Airbus has reported an increase in revenue for the first quarter of 2019 amounting to EUR12.55 billion compared to EUR10.1 billion for the same period last year.
Airbus delivered 162 planes during the quarter, 96 of them being Airbus A320Neo family jets. By the middle of 2019, Airbus expects the program to be producing up to 60 aircraft per month and 63 per month by 2021.
“The first quarter underlying financials mainly reflect our commercial aircraft ramp-up and delivery phasing. The commercial aircraft market remains robust and we continue to see good prospects in the helicopters and defence and space businesses. The new management team is in place and focused on delivering on our commitments,” explained Chief executive Guillaume Faury, who stepped in at the end of last month to replace former CEO, Tom Enders.
Gross commercial aircraft orders stood at 62 planes compared to 6 more for the same period last year while net commercial aircraft orders were down to -58 as a result of 120 cancelled orders from the termination of the agreement with Etihad and the announcement of the closure of the Airbus A380 program.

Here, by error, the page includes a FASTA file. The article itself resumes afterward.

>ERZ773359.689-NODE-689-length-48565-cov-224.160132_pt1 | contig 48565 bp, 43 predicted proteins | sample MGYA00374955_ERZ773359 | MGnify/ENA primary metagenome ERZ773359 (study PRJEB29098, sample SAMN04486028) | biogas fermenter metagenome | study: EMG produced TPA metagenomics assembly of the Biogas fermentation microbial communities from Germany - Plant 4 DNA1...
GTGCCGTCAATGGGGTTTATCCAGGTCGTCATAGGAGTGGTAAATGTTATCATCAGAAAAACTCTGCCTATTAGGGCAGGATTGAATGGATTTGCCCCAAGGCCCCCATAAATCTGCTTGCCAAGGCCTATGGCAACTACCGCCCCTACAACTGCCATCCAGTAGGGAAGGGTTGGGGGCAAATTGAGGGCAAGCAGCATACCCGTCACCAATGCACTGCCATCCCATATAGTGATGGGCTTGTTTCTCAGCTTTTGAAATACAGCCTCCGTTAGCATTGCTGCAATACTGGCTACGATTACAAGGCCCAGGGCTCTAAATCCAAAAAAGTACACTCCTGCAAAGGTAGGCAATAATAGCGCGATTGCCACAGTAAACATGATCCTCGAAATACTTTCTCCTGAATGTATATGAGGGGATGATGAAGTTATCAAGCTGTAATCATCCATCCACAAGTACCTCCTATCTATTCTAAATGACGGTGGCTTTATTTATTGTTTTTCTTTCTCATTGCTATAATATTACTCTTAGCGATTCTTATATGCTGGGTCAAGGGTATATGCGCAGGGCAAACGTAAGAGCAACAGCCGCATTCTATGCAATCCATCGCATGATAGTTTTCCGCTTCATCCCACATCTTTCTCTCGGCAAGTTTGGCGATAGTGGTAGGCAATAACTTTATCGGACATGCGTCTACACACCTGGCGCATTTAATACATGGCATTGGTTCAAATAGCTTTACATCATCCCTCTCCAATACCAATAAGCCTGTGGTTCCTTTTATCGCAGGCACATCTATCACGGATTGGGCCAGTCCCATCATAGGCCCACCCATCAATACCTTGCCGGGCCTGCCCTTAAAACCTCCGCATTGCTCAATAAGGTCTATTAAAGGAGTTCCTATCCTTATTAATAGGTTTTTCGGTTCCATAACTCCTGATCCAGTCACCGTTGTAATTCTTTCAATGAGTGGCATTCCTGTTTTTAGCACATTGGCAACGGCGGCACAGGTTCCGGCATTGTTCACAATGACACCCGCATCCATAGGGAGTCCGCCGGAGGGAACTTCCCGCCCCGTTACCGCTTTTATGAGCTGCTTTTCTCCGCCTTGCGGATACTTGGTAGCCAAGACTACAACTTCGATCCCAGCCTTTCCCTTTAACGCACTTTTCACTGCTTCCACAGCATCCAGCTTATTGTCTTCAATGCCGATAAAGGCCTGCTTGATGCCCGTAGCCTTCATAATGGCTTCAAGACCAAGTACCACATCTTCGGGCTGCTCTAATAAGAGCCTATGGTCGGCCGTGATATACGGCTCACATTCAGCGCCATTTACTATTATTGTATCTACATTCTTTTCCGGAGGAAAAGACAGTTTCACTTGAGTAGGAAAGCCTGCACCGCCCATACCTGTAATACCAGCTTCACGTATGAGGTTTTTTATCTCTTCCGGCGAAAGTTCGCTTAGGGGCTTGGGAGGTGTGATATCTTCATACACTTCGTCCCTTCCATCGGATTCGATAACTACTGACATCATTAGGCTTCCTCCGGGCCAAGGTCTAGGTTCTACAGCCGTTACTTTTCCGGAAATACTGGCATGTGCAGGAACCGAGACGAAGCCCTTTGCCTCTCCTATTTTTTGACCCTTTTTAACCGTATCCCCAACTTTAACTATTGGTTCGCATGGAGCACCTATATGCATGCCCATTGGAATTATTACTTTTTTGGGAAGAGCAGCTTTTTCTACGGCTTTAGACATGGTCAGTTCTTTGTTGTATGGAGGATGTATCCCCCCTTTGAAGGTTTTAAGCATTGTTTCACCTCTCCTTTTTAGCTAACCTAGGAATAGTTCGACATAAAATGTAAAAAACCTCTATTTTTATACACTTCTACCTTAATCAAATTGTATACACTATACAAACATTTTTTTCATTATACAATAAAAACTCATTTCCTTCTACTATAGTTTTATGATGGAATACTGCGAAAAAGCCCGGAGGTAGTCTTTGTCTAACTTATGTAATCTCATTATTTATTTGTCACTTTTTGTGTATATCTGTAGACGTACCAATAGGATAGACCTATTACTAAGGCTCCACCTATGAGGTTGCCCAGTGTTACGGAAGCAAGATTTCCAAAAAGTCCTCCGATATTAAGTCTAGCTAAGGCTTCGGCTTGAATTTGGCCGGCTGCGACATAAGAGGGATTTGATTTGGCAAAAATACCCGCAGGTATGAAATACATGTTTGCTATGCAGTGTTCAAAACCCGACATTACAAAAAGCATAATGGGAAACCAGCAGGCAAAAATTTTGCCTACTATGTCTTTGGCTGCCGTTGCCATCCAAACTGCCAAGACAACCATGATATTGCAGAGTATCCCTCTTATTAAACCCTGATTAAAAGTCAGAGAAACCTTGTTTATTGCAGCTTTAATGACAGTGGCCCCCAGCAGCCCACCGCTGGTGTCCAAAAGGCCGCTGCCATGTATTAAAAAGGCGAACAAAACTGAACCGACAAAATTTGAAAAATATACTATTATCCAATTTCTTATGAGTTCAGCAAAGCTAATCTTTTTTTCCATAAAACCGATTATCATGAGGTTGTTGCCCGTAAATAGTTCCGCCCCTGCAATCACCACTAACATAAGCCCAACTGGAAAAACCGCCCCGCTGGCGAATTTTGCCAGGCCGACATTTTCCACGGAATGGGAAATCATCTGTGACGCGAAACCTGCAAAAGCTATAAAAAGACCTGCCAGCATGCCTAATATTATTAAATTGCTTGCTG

Highlights of the quarter included the first TAP Air Portugal Airbus A321Neo delivery which has since been put into service flying all around the carrier’s network.
Additionally, the second Beluga XL, an aircraft used to transport aircraft parts for Airbus, took flight for the first time.
Air Mauritius took delivery of its first Airbus A330-900Neo with the airline becoming the first carrier to operate both the Airbus A330Neo and Airbus A350 worldwide. The Airbus A330Neo ‘offers similar comfort levels as the A350 XWB,’ according to Air Mauritius CEO, Somas Appavou apon the delivery of the first A330-900.
Air Macau also presented its first Airbus A320Neo to the public as part of its order for 8 (comprising both the A320Neo and A321Neo) under leasing agreements as it looks to replace and expand its ever-growing fleet.
Among others, Japan Airlines’ first Airbus A350-900 rolled out of the paintshop.
Airbus has undoubtedly performed better than rival Boeing based in the United States which has suffered immensely from the grounding of every single Boeing 737 MAX flying commercially around the world. Additionally, the manufacturer's reputation was hit hard by problems involving the Rolls Royce Trent 1000 engines fitted on the Boeing 787.